Watching Disney in French

reinedesneigesfrozen-2013While I don’t love all of the Disney animated “classics”, there are quite a few that I really enjoy and that I would watch over and over again. (Albeit, not as much as parents of small children…)

When I was younger, in order to watch a Disney film in a language other than English, my parents had to buy the videos separately. Since I was in French Immersion at school, they undoubtedly figured that picking up Les 101 Dalmatiens and La Belle et la Bete were worthwhile investments, although as a result, I did not have the English versions of these films to watch. Thanks to technology, now one can change languages at the flip of a button on the DVD. In essence, I have three copies of Frozen – if I really wanted to, I could watch it in Spanish too, but I still don’t know Spanish…

Which brings me to why I enjoy watching select Disney films in French – namely, because I already know the story and what the dialogue is supposed to be, I can better practice my language skills without having to try to figure out what is going on. I can translate the words to improve vocabulary. As an adult, I now notice little details in the dialogue that I would not have understood (or even noticed) when younger. For example, in Tangled (which is simply Raiponce or Rapunzel in French), much of the story hinges on the dialogue between the main two characters, Rapunzel and Flynn, in order for their relationship be believable and emotionally connect with the audience. It is indeed the funniest part of the story.

Imagine my surprise when I watched the French version and realised how well they overcame a simple problem: which pronouns would they use for each other? Not because there was any doubt about their gender, but because French distinguishes between whether or not one is speaking to someone familiarly or formally. Flynn starts out using the familiar with Rapunzel because she is young and he is trying to run a power-trip on her (while Rapunzel, having lived her life isolated in a tower, can be excused for using either one). However, once Rapunzel bests Flynn and convinces him to take her out to see the floating lanterns, he falls out of frame and says roughly the equivalent of “that’s it, I’m going to stop using the familiar with you”. (In the English version, he just says a variation of ouch, having fallen on his face.) For the next few scenes, he is polite to Rapunzel, until eventually they get more acquainted with one another, when he reverts back to the familiar.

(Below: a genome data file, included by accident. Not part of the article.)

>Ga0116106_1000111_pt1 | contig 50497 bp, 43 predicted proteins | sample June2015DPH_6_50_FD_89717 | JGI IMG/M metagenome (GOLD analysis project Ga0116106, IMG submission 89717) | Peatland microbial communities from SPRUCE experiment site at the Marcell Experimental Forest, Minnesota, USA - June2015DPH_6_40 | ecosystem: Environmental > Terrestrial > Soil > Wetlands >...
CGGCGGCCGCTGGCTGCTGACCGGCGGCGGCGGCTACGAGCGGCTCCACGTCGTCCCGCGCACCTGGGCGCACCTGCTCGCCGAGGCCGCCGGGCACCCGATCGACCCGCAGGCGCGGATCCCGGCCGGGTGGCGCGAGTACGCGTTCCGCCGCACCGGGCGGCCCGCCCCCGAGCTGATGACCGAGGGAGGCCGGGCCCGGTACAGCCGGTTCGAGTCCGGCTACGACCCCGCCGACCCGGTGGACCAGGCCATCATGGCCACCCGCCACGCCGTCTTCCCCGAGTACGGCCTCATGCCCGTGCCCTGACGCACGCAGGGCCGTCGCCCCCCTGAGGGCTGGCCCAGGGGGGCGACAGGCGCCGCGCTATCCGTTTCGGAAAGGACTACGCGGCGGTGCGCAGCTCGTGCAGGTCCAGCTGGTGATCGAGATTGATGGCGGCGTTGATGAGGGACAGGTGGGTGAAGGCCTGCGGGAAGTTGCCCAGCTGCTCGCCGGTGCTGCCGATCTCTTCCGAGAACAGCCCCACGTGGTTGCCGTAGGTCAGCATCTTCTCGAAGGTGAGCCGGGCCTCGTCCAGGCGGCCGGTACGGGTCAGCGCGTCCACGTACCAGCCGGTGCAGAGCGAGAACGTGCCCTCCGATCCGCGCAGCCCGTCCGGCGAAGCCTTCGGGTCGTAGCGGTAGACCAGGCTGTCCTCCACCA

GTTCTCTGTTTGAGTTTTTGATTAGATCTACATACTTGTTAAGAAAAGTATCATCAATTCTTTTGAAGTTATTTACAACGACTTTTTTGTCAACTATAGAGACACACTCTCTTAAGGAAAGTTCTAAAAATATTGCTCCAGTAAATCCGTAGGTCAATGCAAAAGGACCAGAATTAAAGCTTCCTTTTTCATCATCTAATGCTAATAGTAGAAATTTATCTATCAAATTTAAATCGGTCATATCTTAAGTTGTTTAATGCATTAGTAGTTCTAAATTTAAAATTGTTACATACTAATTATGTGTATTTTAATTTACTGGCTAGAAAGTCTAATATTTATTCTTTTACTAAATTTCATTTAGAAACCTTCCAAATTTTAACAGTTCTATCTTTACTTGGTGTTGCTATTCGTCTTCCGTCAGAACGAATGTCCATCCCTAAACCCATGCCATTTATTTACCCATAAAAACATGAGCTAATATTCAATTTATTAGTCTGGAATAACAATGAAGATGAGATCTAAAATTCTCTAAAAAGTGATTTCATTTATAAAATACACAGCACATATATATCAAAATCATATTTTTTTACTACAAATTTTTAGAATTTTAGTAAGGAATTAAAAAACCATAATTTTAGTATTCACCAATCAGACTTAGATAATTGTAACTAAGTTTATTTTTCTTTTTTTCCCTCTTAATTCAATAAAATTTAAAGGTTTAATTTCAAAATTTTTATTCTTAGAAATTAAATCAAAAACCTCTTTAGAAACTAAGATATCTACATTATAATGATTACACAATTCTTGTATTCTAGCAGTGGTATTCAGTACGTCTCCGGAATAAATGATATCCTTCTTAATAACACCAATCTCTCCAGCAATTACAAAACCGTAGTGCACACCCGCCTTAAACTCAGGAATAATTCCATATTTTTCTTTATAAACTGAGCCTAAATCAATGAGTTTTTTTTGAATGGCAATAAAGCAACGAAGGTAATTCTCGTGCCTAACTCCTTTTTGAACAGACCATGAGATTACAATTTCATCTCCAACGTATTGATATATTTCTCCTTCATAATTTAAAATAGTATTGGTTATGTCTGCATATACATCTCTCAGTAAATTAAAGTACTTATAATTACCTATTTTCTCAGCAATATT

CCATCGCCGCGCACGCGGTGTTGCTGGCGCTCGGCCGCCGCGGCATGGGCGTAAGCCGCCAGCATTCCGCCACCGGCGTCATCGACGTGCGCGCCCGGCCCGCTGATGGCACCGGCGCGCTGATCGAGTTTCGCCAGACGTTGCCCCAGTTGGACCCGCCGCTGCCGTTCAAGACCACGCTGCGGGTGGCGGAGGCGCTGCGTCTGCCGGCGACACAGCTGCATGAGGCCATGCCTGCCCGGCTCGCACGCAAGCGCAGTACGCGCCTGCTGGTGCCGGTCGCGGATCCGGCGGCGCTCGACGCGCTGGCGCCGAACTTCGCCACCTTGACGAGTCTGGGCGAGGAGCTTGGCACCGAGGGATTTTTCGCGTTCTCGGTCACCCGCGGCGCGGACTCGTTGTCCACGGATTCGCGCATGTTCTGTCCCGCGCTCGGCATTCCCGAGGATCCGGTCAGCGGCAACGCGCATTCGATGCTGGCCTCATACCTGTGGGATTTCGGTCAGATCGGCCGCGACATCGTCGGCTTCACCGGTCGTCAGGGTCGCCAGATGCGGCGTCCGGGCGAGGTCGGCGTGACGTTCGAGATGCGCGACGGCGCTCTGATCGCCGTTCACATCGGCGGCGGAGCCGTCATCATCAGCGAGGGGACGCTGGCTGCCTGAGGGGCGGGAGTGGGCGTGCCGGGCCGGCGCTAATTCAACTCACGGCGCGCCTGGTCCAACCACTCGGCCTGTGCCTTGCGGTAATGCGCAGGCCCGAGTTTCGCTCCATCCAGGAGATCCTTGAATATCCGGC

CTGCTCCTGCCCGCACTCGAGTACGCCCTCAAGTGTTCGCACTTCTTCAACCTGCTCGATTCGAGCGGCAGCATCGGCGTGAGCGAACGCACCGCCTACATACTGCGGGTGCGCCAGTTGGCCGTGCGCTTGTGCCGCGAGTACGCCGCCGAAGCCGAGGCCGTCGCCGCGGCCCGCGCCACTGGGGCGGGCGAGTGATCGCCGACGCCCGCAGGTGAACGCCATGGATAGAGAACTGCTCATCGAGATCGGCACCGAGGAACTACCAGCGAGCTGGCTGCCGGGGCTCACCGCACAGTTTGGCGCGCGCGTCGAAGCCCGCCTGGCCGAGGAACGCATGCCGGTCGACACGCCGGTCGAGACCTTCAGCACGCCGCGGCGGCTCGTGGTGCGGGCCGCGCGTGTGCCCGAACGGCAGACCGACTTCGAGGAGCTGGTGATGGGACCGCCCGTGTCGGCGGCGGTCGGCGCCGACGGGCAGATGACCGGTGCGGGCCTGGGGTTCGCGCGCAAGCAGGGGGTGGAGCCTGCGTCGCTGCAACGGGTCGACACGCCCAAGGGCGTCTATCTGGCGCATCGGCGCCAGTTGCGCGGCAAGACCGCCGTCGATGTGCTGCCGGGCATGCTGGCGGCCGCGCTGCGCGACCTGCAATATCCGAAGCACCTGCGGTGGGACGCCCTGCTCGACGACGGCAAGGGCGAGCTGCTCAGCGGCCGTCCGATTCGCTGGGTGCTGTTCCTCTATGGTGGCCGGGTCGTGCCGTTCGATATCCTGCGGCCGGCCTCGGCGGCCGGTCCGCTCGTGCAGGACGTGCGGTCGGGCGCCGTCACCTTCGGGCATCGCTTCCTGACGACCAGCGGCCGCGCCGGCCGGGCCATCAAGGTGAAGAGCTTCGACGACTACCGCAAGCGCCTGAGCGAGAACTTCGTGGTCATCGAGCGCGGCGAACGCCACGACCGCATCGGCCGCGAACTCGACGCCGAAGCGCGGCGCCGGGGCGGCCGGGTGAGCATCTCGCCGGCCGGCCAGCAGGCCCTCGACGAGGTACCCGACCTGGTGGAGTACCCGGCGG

I was impressed that they made use of the animation to address the issue. I do not know how important such a thing would be to French-speaking children, but it might have made a difference to their parents and grandparents watching with them.

Otherwise, of course, the dialogue is nearly identical and the animation often requires that direct English translation needs to be used, even for expressions that are not common (or jokes) in French. That makes it easier as a learning tool, but arguably less entertaining. Luckily, Disney is getting better about making their films marketable worldwide and have shied away from specifically American-based humour.

The only real snag in translated Disney films is the singing. No matter how closely the songs can be translated, it is always harder to understand the sung lyrics as opposed to spoken dialogue in a less-familiar language. First of all, how close is the translation? Is it the same, perhaps with the words rearranged to suit both grammar and music, or is it new lyrics with a slightly different meaning? Or a song with the the same sentiment but with different words entirely? To properly enjoy the Disney songs, I actually need the subtitles or lyrics in front of me, at least the first time.

On the other hand, with subtitles and direct-translation subtitles, I can watch the musical sequences in multiple other languages as well, even when I have no idea how to speak them.

It is quite fun to see how the new song compares to the original. Is there a slightly different meaning to it? Does this change reflect cultural difference, or just how the language fits better with the existing music? Does the new meaning actually work better with the story? Honestly, sometimes it does, or it is more in character.

It is not that I don’t like films actually intended to be in French, but it is helpful to watch something familiar and learn at the same time.

Plus, they are entertaining either way!

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2 Responses to Watching Disney in French

  1. Pingback: Beauty and the Beast (2017) | Katy by the Fireplace

  2. Pingback: Moana (2016) | Katy by the Fireplace

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